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COLORADO DEPARTMENT OF CORRECTIONS and MARGARET HEIL, in her individual and official capacity,


No. 97-1023

(D.C. No. 95-Z-2028)

(District of Colorado)


Before PORFILIO, HOLLOWAY, and HENRY, Circuit Judges.

In this appeal, we revisit the Colorado Department of Corrections' (CDOC) classification of inmate John H. Chambers as a sex offender eligible to participate in the Sexual Offender Treatment Program (SOTP). In a prior appeal to this court, we rejected Mr. Chambers' pro se challenge to the CDOC's reduction of the amount of earned time credit he received because he refused to participate in the SOTP. In an unpublished order, we concluded because there is no constitutional right to good or earned time credit, Mr. Chambers' due process and equal protection claims posited on this non-protected interest must also fail. Chambers v. Bachicha, 39 F.3d 1191 (10th Cir. 1994) (unpublished). In this case, Mr. Chambers, again proceeding pro se, challenged the classification itself, asserting under the factual circumstances of his case, the CDOC cannot classify him as an inmate in need of SOTP and then punish him for refusing to participate by reducing the number of earned time credits he may receive. To chart our way, the court ordered the appointment of counsel and defined his route to address the constitutionality of the Standardized Treatment Program for Sex Offenders, Colo. Rev. Stat. §§ 16-11.7-101 - 16-11.7-107 (1992) (the Act), as applied to Mr. Chambers. However, because the CDOC's response has overlaid an entirely different direction in our analysis, we must remand the case for an evidentiary hearing.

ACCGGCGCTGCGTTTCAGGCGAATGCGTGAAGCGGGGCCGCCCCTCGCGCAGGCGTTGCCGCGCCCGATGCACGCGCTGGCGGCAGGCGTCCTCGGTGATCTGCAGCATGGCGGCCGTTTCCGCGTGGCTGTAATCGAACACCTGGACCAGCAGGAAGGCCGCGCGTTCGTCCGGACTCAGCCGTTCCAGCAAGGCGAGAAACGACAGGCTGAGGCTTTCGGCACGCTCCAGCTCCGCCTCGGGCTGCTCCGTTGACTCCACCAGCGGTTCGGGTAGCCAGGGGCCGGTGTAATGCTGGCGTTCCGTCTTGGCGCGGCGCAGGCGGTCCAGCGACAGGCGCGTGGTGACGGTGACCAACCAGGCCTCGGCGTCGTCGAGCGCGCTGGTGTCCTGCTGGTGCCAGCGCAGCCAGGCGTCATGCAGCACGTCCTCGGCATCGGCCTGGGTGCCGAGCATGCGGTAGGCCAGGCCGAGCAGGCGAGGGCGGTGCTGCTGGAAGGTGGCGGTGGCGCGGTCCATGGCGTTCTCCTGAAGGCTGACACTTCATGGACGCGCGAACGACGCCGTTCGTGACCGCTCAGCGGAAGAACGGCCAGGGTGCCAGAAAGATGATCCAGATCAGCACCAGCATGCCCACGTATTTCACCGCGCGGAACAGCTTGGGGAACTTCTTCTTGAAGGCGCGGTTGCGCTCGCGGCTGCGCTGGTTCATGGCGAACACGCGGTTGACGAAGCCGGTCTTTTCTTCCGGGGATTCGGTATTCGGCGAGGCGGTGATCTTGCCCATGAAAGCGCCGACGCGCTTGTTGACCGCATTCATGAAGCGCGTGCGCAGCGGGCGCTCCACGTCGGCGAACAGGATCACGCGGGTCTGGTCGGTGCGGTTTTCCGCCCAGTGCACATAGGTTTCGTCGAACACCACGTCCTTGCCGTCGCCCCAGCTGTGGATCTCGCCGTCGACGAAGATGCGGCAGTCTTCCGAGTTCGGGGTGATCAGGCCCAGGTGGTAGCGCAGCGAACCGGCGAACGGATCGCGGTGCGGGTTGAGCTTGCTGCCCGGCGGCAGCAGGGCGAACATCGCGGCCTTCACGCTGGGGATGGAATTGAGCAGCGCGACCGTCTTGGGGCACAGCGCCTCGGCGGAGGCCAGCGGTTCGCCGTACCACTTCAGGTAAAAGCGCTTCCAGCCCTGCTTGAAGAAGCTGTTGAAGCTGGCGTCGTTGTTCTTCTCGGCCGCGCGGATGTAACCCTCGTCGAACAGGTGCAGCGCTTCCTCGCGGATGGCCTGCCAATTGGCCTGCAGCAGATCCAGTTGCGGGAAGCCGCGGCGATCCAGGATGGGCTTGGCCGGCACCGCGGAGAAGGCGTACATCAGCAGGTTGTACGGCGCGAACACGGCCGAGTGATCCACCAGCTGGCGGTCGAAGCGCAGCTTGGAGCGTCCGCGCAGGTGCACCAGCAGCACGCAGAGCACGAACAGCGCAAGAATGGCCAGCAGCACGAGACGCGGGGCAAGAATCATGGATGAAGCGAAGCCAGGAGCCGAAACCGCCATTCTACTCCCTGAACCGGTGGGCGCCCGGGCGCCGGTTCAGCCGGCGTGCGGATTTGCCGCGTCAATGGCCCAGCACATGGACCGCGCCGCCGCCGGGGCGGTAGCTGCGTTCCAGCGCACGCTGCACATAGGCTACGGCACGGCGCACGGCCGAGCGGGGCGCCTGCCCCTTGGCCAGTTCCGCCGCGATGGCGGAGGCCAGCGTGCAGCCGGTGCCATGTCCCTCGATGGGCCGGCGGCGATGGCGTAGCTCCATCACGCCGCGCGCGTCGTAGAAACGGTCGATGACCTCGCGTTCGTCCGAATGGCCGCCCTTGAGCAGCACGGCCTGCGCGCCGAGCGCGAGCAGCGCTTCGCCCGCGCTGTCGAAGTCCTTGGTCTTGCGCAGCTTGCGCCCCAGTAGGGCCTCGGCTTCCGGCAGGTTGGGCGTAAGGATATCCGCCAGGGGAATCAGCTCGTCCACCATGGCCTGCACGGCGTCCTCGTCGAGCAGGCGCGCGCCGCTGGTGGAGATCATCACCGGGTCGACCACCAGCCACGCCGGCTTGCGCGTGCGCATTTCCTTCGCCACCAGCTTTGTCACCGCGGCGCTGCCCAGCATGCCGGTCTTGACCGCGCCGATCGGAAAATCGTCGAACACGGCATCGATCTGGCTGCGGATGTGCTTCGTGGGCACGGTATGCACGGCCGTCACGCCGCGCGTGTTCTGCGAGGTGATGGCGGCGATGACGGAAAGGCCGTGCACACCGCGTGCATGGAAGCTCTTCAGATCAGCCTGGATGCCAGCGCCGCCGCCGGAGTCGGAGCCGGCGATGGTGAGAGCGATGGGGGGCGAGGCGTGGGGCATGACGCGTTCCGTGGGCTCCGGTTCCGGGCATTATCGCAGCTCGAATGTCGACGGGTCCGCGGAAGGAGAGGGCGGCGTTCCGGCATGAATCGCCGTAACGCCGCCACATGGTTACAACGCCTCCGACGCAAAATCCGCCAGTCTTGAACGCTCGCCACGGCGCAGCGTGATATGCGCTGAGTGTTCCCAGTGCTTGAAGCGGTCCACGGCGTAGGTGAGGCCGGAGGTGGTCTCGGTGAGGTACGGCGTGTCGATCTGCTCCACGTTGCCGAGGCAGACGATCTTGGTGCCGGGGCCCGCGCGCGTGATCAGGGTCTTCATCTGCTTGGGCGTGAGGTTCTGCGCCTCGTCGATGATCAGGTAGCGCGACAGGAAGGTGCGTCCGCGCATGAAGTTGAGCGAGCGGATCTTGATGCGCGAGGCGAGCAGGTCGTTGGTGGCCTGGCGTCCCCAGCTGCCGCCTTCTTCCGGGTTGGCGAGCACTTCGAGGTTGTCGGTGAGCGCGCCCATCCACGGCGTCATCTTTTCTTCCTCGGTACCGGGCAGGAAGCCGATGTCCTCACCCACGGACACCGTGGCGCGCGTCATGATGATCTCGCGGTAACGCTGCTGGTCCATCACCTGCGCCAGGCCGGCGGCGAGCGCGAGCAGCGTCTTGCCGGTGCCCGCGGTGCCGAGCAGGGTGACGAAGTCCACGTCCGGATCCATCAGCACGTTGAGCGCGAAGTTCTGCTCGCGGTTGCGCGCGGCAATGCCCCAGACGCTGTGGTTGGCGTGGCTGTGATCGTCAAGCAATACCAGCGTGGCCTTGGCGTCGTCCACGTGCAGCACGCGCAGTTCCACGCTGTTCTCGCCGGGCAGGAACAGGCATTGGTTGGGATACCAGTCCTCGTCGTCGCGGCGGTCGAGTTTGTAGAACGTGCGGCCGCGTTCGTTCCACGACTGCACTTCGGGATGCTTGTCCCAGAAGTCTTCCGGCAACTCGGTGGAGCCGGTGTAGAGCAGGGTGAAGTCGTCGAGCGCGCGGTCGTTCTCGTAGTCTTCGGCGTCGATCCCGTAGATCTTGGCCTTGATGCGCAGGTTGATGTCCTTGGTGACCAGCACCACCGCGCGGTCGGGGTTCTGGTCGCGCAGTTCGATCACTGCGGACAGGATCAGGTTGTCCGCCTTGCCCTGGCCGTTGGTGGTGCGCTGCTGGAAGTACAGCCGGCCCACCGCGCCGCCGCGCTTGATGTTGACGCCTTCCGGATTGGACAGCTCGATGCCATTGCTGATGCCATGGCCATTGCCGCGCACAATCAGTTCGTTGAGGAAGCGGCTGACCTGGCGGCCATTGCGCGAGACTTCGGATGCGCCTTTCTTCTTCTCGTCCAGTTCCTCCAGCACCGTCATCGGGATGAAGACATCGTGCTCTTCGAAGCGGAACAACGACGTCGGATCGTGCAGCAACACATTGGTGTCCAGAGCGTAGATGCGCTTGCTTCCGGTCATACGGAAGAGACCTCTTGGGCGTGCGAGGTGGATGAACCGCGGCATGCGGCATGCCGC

In 1985, Mr. Chambers was convicted of aggravated robbery and attempted theft and, because of prior convictions, sentenced as a habitual criminal to thirty-nine years' imprisonment. In 1992, Phyllis Bachicha, a newly assigned case manager, reviewed Mr. Chambers' CDOC file and discovered a police report indicating Mr. Chambers had been charged with first degree sexual assault in 1983. The case was dismissed without prejudice when the victim decided not to proceed.(1) Based on the report, Ms. Bachicha recommended Mr. Chambers for participation in the SOTP. Under the CDOC Risk Assessment Management Program Sex Offender Component, Mr. Chambers was judged eligible(2) to participate, and the Sex Offenders Treatment staff classified him S4 on the Sexual Violence Scale: "[i]ndividuals whose history indicates sexual assaults or deviance for which they may not have been convicted." However, CDOC did not accept Mr. Chambers in SOTP because he refused to admit to sexually assaultive behavior, a precondition to participation. As a consequence, Ms. Bachicha reduced the amount of earned time Mr. Chambers received from ten to seven days a month.

The action triggered three lawsuits. See Chambers v. Bachicha, 92-F-2238 (D. Colo. June 7, 1993), aff'd, 39 F.3d 1191 (10th Cir. 1994) (unpublished) (Chambers I); Chambers v. Colorado Dept. of Corrections, 95 CV 8 (D.C., Lincoln County, June 13, 1995), aff'd, No. 95CA1248 (Colo. Ct. App. Apr. 18, 1996) (Chambers II). In the first federal action, Chambers I, Mr. Chambers, appearing pro se, alleged the classification made him ineligible to receive maximum earned time credits in violation of his rights to due process and equal protection and violated his privilege against self-incrimination. This court affirmed the dismissal upon the conclusion Mr. Chambers failed to assert a constitutional claim, the award of earned time credits being firmly vested within the CDOC's discretionary domain. In Chambers II, Mr. Chambers sought declaratory relief in state court challenging the CDOC's classifying him as a sexual offender but seeking the same goal, restoration of his maximum earned time credits. The Colorado Court of Appeals affirmed the state district court's dismissal based on res judicata.